I guess Chase had torn his CCL in his right hind leg. Asking the doctor, it looks like his left may be degenerating in the other. *Don’t be alarmed, but apparently 40% of dogs rupture the other ligament in their leg within 18 months of surgery.
According to our vet, they often choose to operate on dogs larger than 25 pounds. We chose to go this route with Chase and we’re happy that we did.
What does the surgery entail?
Now, this is based on our experience. It costs about $3,000 (we have pet insurance, which covers this procedure, and we highly recommend it. Just be aware that most insurance companies will have a 6-month waiting period for this and if ANY of the signs listed above are seen before 6-months, they will not cover it.)
We dropped Chase off at 7:15am for his intake. He was not allowed to eat or drink after 10pm the previous night. He was shaved, cleaned, and then anesthetized before his surgery.
What they actually did was: cut through the top of the tibia, rotate the knee back to the appropriate position, and use a plate to allow the tibia to heal.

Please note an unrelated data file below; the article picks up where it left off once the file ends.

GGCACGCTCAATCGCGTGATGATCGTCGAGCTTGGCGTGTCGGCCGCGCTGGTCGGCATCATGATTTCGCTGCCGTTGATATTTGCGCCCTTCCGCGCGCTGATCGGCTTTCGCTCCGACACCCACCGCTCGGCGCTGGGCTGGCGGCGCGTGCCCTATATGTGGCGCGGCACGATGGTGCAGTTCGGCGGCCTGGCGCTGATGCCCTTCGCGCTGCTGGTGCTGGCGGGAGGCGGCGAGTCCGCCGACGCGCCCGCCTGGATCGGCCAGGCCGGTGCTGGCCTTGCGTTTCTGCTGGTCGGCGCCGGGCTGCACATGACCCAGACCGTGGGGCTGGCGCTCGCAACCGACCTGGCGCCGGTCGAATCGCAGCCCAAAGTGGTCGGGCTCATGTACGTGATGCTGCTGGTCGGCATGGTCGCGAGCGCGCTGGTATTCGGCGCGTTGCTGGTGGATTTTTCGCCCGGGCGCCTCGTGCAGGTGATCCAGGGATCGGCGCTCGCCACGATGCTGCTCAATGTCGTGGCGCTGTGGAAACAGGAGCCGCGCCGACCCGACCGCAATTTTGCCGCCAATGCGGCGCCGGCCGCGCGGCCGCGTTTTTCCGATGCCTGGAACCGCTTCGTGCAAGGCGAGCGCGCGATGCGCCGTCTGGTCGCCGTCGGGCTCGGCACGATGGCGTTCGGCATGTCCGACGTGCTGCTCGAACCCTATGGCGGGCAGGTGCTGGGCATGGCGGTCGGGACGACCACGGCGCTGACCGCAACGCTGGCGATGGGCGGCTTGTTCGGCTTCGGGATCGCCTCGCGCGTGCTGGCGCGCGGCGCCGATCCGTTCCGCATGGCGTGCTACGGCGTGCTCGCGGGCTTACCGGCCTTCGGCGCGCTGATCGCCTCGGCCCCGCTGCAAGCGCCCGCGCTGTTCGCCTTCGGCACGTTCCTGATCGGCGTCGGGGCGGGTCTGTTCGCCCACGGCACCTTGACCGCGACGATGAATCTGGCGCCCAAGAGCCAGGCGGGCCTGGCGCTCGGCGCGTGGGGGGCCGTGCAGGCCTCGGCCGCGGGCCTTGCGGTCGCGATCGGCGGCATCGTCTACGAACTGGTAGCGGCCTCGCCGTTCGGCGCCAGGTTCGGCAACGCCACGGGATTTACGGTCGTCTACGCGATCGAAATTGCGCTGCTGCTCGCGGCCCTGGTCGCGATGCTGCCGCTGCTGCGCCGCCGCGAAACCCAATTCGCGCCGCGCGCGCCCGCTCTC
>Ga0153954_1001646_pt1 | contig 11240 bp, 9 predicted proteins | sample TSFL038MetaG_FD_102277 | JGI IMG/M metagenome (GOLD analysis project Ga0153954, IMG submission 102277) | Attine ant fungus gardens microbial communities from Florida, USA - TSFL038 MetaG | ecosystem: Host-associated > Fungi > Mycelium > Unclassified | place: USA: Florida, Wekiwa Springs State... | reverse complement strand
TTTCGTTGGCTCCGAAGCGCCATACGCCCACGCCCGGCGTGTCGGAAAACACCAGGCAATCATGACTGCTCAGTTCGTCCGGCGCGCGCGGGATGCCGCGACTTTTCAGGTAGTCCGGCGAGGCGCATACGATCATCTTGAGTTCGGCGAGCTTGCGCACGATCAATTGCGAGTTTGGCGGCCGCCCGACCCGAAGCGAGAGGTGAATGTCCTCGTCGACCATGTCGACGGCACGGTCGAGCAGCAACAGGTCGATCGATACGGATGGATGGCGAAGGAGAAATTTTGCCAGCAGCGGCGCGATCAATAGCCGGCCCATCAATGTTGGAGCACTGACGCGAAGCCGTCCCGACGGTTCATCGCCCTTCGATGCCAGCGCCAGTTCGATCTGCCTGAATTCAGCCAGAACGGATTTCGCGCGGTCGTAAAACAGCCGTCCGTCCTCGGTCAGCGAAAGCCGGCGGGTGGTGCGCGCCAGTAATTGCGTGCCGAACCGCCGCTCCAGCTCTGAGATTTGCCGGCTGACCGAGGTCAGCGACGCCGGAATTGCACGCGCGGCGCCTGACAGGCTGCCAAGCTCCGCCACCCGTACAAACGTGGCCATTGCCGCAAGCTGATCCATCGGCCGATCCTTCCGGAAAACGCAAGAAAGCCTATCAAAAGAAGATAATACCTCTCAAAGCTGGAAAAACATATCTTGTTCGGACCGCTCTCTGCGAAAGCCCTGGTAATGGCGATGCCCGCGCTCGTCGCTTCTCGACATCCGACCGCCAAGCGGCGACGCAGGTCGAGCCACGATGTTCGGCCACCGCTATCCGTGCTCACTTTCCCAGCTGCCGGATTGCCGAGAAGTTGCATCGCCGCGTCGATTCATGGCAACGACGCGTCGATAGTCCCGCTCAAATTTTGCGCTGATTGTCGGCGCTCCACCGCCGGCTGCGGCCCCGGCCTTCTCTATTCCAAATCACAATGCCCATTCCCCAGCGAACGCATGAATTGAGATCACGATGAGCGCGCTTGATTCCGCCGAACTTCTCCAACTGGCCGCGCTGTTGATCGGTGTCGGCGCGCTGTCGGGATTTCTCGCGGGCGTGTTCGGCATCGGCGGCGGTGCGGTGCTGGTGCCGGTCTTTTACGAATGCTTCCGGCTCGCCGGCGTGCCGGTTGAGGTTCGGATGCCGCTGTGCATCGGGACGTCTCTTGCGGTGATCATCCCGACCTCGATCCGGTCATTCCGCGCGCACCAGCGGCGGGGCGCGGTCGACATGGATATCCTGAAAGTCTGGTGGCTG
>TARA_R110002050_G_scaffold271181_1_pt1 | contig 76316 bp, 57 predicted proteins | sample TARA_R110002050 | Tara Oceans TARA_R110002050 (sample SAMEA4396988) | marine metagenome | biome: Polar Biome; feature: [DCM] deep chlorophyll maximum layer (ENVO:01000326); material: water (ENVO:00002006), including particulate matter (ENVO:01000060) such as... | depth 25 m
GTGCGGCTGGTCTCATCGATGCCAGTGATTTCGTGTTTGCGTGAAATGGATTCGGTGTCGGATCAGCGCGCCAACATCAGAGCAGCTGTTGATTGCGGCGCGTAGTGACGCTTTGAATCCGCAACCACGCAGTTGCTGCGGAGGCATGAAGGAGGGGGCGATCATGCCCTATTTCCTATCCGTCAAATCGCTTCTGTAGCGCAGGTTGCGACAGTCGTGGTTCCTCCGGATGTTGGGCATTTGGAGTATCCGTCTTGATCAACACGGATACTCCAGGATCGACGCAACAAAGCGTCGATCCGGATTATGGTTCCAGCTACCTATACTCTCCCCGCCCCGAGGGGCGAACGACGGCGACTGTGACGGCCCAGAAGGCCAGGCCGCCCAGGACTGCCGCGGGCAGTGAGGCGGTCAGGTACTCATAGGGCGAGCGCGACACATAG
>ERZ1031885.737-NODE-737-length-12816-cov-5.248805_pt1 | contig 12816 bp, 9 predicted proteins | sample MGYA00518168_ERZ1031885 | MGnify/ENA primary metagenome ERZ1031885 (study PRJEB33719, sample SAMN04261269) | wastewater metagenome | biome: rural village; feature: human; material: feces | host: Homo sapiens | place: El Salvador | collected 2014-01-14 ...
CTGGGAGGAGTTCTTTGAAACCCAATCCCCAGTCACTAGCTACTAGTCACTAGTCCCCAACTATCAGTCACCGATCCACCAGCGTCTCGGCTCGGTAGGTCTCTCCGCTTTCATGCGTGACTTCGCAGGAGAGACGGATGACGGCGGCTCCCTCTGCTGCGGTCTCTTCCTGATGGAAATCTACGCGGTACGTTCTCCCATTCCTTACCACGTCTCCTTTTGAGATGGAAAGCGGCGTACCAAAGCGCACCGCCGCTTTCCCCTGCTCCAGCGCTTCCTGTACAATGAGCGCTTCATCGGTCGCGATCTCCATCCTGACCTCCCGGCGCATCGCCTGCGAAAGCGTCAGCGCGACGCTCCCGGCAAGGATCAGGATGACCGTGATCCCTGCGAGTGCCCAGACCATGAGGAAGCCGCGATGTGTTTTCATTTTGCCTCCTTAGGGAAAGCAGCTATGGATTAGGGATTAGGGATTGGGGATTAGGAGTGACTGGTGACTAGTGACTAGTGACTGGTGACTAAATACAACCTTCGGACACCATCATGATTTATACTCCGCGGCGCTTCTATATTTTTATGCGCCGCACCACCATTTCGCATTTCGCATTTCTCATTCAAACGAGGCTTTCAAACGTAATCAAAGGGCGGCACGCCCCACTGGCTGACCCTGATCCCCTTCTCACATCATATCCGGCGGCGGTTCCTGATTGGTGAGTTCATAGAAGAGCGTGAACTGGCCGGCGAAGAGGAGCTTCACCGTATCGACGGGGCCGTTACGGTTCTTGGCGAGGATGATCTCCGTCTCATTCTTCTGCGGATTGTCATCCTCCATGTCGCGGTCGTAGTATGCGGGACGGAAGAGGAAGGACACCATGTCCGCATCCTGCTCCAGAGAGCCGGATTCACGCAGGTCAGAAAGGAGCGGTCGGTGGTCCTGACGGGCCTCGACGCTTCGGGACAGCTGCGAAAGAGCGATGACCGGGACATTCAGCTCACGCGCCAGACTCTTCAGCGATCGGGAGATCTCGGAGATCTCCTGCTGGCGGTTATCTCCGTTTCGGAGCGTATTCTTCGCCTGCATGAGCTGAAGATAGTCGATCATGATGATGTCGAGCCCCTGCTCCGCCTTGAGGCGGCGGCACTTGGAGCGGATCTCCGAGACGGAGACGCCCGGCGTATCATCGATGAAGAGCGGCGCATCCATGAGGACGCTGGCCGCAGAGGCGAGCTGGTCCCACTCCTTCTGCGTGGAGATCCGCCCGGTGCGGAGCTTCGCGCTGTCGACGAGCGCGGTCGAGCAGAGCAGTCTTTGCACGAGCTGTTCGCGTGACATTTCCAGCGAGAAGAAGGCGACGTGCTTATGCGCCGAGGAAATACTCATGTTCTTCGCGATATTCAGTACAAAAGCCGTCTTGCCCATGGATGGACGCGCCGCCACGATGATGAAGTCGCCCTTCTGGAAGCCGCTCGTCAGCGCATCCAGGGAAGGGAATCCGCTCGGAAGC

What it looks like to us: he has a bunch of staples, and was extremely drowsy.
What does recovery look like?
I’ll write down our exact recovery plan but also include questions that I called the vet for.
14 days with no exercise. That means no more exercise than what it takes to go to the bathroom. Icing three times a day with Neosporin applied directly afterwards to the incision.
- Vetprofen twice a day, every twelve hours.
- Cephalexin twice a day, with food, every twelve hours.
He had a plastic cone that he had to wear, however, we would take that off if we were watching him fully so that he could eat/relax without it on. He was getting quite frustrated when running into walls and not being able to navigate our home. So we alternated the cone with a muzzle to ensure that at no time was he licking his incision.